Also in the UMP, Nadine Morano, ex-protégée and ex-minister of Nicolas Sarkozy, who tried to seduce the electors of the National Front (FN) in saying that she shares their values was defeated in humiliating conditions. On the other hand, the ex-minister Nathalie Kosciusko-Morizet, who said always that she would vote for a Socialist rather than for a FN candidate, if she would be forced to chose, was reelected.
These facts prove to be wrong the radically rightist strategy of Mr. Sarkozy during the second half of his presidency (2010-2012) and even more during the campaign of 2012. That is why an increasing number of personalities in the UMP criticize this strategy as an error.
Similarly, Marine Le Pen failed to be elected as a deputy. Thanks to the two-ballots, constituency system, the FN has only two deputies. One of them (Gilbert Collard) stressed during and after the campaign that he is simply endorsed by the National Front and not a member of this political party. Making a speech in front of the hard-liners of the FN, he began by these words: “I hate racism. I hate it!” The other FN deputy, Marion Maréchal-Le Pen, is only 22 years old.
Turkey and the citizens of Turkish origin
The French electors of Turkish heritage were more mobilized than in 2007, in the continuity with the movement against the Boyer law. Not surprisingly, most of the friends of Turkey in the Socialist Party were reelected, for instance Gwendal Rouillard, a firm opponent to the Boyer bill and an advocate of Franco-Turkish military cooperation. In addition, some new Socialist deputies were elected thanks to the massive vote of the electors of Turkish heritage (for instance, Yves Goasdoué, who is now a member of the Law committee).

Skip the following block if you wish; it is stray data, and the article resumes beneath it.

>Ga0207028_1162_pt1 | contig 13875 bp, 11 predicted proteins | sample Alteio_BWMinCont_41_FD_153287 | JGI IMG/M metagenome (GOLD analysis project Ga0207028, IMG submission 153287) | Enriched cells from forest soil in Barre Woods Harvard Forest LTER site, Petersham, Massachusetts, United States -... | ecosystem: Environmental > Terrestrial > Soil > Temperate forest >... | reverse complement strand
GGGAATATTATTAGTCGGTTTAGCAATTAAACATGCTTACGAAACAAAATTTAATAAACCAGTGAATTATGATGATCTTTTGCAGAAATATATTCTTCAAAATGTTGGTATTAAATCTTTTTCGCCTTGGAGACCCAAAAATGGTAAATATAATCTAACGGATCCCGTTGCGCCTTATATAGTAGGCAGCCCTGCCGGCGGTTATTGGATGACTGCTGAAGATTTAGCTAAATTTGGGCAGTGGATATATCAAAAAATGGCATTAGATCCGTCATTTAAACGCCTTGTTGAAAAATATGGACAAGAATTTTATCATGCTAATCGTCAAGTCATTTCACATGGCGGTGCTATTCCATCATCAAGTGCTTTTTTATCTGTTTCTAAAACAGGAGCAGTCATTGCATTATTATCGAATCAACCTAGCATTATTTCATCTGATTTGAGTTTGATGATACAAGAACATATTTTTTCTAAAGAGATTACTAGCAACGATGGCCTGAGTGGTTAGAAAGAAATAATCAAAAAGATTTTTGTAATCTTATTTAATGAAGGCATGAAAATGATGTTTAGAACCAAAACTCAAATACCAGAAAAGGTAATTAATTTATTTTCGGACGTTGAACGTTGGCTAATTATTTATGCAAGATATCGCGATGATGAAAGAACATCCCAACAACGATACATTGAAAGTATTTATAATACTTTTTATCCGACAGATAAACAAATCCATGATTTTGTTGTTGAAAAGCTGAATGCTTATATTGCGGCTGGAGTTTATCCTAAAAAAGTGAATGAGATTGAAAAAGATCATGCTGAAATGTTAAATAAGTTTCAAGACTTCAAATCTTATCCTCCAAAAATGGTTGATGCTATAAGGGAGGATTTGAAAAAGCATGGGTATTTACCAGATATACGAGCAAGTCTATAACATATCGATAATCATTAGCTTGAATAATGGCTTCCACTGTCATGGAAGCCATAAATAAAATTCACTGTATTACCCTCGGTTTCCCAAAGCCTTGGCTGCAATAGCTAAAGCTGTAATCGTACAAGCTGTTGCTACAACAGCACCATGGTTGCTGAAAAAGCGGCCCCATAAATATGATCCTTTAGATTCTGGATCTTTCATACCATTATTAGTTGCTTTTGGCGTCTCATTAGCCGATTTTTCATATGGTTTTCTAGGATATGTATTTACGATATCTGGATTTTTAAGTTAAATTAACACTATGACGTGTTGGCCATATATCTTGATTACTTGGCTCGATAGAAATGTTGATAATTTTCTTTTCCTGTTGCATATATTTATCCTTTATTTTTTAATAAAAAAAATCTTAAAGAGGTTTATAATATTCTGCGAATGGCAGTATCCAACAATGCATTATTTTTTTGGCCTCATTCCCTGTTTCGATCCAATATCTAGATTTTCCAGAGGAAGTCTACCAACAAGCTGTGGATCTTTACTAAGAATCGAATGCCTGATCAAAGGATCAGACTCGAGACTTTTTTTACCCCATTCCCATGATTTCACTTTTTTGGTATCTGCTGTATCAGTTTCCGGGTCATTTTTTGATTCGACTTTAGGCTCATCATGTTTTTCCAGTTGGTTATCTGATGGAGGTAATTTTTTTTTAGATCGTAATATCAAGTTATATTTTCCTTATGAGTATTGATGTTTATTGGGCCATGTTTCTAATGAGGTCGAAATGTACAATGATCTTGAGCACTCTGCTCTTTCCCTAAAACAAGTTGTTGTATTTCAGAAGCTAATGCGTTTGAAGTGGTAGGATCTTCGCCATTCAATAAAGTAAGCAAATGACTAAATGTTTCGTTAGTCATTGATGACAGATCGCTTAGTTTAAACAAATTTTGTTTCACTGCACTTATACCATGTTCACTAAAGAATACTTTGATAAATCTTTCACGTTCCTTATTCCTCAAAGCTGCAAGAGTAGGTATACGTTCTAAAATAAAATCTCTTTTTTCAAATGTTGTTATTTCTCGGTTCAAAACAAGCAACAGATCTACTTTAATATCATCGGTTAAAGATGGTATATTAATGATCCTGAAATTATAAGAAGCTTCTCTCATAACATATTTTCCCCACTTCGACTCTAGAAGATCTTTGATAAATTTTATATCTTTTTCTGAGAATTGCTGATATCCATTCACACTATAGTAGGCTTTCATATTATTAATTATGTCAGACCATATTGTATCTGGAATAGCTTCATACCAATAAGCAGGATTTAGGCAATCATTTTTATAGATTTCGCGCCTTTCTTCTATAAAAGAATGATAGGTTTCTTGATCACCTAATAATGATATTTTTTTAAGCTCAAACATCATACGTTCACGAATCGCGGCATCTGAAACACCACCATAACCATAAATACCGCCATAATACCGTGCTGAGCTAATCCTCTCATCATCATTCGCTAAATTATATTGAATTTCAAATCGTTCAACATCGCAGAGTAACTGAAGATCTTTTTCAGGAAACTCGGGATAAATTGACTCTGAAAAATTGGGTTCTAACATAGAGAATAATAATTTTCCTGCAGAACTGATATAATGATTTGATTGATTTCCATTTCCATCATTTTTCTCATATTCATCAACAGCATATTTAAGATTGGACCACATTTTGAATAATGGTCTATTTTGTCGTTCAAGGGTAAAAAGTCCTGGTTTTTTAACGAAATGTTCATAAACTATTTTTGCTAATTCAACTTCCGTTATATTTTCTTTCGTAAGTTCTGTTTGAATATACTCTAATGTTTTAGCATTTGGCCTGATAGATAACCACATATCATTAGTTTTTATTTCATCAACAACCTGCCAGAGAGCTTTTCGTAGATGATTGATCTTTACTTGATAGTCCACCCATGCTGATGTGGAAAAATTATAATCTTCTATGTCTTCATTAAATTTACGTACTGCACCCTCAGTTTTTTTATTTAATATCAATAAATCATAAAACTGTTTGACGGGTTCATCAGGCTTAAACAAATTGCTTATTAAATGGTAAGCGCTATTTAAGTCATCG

Among the UMP deputies, these electors helped the reelection of Yves Jégo (who has even inaugurated an Aydın street in his city) and Denis Jacquat (a staunch supporter of Turkish candidacy to European Union). Reciprocally, they provided a decisive contribution to the defeat of Éric Raoult and Jacques Remiller, two of the traditional supporters of the Armenian nationalists’ claims in the National Assembly. In Alsace, their support was not sufficient for Jean-Philippe Maurer, who was previously vice-chairman of the Franco-Turkish friendship group, but the Socialists of Alsace are mostly favorable to the Turks.
Three big disappointments remain. An insufficient mobilization of the constituent of Turkish heritage led to the defeat of Jack Lang, former Socialist minister of Culture (1981-1986; 1986-1993) and National Education (1992-1993; 2000-2002), who was increasingly pro-Turkish during the last years; and to the reelection of François Rochebloine, a tool of the Armenian nationalists. Last but not least, there was an unbelievable passivity of the Turkish side for the case of Michel Diefenbacher (UMP), chairman of the Franco-Turkish friendship group, who made a speech against the Boyer bill, voted against and eventually collected signatures together with Jacques Myard and some other deputies. There is not a single constituent of Turkish origin in his district, but the big Franco-Turkish community of Bordeaux is only from a half-hour by train. What did they do for his campaign? Mr. Diefenbacher said in February that whatever happens in June, he wants to continue to work for better Franco-Turkish relations. It would be only logical for the Turkish side to provide him all the means to do so.
Conclusion: free hands, big challenges
François Hollande is now both in a comfortable situation to apply his reforms and in a difficult position due to the international, economical and financial context. Unlike Barack Obama, he has not to fear for his majority in the National Assembly, since the deputies are elected, like him, for five years. It is now up to him to re-create what he called “the French dream”.